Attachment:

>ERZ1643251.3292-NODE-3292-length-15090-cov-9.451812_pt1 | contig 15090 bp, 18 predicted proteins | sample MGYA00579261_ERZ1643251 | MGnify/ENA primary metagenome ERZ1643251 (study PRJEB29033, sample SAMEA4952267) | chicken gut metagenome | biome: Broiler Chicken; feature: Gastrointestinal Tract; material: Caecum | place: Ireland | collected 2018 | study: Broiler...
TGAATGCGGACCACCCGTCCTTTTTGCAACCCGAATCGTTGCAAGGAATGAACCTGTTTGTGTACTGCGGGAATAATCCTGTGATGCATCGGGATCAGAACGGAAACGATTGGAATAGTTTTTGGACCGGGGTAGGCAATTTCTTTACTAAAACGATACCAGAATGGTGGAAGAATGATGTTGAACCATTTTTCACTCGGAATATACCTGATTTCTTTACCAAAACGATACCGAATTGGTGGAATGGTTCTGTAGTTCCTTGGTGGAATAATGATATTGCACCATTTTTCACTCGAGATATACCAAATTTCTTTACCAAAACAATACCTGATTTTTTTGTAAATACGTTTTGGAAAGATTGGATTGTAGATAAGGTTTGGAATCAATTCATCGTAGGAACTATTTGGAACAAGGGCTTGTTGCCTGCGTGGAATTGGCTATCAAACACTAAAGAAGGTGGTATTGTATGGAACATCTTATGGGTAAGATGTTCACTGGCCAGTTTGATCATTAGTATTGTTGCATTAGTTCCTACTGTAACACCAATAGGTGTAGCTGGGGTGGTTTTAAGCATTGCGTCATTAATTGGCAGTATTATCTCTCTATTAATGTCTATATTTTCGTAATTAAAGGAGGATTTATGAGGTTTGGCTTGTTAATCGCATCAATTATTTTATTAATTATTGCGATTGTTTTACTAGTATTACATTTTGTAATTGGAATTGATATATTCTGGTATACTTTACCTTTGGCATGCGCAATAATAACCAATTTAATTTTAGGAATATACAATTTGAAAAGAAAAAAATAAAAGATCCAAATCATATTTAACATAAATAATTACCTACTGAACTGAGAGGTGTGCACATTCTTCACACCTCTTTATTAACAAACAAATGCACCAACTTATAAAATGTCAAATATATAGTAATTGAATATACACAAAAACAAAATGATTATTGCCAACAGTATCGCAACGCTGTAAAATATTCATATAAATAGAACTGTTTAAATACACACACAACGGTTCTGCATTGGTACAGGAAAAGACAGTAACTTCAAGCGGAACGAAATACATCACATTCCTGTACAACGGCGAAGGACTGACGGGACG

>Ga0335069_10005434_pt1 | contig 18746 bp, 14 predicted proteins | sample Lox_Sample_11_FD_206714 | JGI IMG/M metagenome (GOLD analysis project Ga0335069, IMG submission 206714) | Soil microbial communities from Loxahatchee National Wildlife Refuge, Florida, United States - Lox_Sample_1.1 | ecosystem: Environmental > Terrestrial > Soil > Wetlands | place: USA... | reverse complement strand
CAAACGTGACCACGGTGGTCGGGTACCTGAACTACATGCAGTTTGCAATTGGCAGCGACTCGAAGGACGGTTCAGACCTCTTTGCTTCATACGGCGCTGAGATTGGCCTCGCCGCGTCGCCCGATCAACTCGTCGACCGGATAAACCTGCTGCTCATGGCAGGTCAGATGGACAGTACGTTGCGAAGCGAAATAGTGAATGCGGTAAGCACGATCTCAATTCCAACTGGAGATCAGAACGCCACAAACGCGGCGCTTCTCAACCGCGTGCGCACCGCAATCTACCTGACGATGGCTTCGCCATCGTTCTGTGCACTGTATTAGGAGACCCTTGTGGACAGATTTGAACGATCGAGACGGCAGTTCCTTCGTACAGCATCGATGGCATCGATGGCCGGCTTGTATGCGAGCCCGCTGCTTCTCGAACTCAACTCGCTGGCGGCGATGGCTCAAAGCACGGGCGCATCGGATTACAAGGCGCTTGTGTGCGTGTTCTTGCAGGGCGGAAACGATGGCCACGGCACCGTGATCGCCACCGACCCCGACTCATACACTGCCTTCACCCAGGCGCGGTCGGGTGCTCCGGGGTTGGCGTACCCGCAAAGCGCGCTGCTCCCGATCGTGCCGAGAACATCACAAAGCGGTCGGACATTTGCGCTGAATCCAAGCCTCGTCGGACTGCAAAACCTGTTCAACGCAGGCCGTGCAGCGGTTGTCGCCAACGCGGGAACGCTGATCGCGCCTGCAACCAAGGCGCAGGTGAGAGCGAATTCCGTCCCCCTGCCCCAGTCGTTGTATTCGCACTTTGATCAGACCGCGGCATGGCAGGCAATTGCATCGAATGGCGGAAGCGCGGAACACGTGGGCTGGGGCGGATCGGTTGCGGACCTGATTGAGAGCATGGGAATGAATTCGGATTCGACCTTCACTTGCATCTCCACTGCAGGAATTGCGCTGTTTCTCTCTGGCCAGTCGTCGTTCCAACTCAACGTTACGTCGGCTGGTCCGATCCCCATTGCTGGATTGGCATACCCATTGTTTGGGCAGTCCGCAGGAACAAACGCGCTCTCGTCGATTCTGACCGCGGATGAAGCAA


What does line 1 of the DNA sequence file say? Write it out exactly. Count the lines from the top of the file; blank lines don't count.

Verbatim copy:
>ERZ1643251.3292-NODE-3292-length-15090-cov-9.451812_pt1 | contig 15090 bp, 18 predicted proteins | sample MGYA00579261_ERZ1643251 | MGnify/ENA primary metagenome ERZ1643251 (study PRJEB29033, sample SAMEA4952267) | chicken gut metagenome | biome: Broiler Chicken; feature: Gastrointestinal Tract; material: Caecum | place: Ireland | collected 2018 | study: Broiler...